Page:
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Home arrow Marketing arrow The Neuroscience of Multimodal Persuasive Messages: Persuading the Brain

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Visual Dominance

The episode occurred in a courtroom where testimony was given to a jury. Much of the trial was also broadcasted to a television audience live, and video of the effort to put the gloves on exists at YouTube. The jury and any others watching the scene could clearly see that Mr. Simpson was having considerable difficulty putting the gloves on. If he had in fact worn the gloves, as the prosecution asserted, they should have gone on relatively easily, even with the latex gloves on. One could assume some difficulty given the latex gloves, but Simpson should have been able to put them on much more easily than he did. The image of his struggle to put on the gloves and very awkward appearance once they were on as far as they could go on could only mean that the gloves truly did not fit at all in the first place.

114 Persuasion, Perception, and the Law Prior Experience

An audience could draw from their own experience with tight gloves that one who struggled so much with a pair of gloves likely could never have worn them at all, much less in committing murder. So, the prior experience attribute helps the visual dominance attribute’s dynamic as well. Many people have either experienced such a struggle themselves or witnessed a similar struggle involving a friend or relative. Memories in one’s hippocampus of such an experience would explain the visual image of Simpson’s struggle with these gloves.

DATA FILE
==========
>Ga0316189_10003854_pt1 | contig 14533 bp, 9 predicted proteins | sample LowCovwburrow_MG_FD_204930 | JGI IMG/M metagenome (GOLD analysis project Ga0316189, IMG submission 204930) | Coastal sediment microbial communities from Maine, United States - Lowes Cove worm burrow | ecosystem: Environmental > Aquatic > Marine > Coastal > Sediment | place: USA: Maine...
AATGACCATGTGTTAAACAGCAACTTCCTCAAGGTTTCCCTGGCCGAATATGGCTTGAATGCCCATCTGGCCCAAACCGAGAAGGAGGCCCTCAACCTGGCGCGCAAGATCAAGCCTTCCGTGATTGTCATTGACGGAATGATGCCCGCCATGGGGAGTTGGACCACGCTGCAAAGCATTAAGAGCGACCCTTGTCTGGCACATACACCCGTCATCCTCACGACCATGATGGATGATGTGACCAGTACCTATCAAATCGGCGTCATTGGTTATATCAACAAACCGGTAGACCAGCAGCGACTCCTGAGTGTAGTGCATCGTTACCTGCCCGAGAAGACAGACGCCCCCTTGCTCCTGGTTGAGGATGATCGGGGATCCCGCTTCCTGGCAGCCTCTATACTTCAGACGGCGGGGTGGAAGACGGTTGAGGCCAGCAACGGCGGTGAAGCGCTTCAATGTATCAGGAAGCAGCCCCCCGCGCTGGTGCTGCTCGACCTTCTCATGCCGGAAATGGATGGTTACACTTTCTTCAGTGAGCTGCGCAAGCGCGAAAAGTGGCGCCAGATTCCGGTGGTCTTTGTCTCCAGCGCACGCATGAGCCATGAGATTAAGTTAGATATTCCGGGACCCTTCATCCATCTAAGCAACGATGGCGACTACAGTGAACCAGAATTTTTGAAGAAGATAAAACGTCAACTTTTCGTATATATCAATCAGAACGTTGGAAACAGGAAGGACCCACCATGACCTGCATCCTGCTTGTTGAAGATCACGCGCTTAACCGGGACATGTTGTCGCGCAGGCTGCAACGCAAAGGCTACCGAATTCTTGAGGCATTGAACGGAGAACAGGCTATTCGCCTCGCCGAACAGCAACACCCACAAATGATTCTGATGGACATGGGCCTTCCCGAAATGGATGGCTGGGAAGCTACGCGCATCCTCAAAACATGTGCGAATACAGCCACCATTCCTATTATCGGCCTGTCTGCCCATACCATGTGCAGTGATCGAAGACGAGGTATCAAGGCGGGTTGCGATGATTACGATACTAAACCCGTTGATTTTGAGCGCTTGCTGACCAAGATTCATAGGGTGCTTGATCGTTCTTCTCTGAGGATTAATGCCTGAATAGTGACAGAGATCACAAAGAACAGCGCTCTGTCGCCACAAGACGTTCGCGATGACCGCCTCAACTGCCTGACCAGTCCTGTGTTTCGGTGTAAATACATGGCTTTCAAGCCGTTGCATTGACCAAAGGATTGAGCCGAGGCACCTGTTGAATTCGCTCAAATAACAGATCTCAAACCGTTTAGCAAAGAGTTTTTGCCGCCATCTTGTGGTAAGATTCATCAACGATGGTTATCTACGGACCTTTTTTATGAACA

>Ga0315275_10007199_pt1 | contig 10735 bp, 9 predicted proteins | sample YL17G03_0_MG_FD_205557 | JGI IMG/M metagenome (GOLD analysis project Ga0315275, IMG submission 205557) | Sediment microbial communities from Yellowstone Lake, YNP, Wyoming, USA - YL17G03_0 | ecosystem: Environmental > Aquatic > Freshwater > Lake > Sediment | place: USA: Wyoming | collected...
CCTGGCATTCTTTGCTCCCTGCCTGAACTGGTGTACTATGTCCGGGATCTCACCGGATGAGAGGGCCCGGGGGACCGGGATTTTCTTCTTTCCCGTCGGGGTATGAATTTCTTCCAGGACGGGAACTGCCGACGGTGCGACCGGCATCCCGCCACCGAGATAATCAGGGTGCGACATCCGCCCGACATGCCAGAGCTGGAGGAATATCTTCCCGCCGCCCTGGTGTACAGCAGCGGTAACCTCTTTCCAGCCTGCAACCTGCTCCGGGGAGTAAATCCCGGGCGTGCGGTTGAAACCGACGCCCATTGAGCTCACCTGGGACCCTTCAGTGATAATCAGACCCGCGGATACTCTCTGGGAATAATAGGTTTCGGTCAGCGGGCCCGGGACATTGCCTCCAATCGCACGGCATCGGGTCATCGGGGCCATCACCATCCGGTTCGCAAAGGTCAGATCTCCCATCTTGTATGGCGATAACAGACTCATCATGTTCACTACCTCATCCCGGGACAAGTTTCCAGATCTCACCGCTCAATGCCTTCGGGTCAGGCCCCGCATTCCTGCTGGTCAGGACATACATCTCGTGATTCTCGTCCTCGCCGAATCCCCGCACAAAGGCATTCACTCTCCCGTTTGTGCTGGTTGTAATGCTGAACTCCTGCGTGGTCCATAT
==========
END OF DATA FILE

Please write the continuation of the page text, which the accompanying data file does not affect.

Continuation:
Temporal Synchronicity

There is a question about the connection between Simpson and the gloves; the gloves were bloodied and the prosecution has asserted their involvement in the murders. The audience is aware of those assertions before Simpson attempts to put them on. Yet, when he tries to put them on and struggles so much to do so, the initial verbal assertion is contradicted dramatically by the image of the struggle. Through these, the audience perceives/concludes that the gloves and Simpson are not connected (Cognition).

Conclusion

These two cases involving litigation and legal maneuvering illustrate the application of the model to the persuasive messages attorneys present on a regular basis in their work.

 
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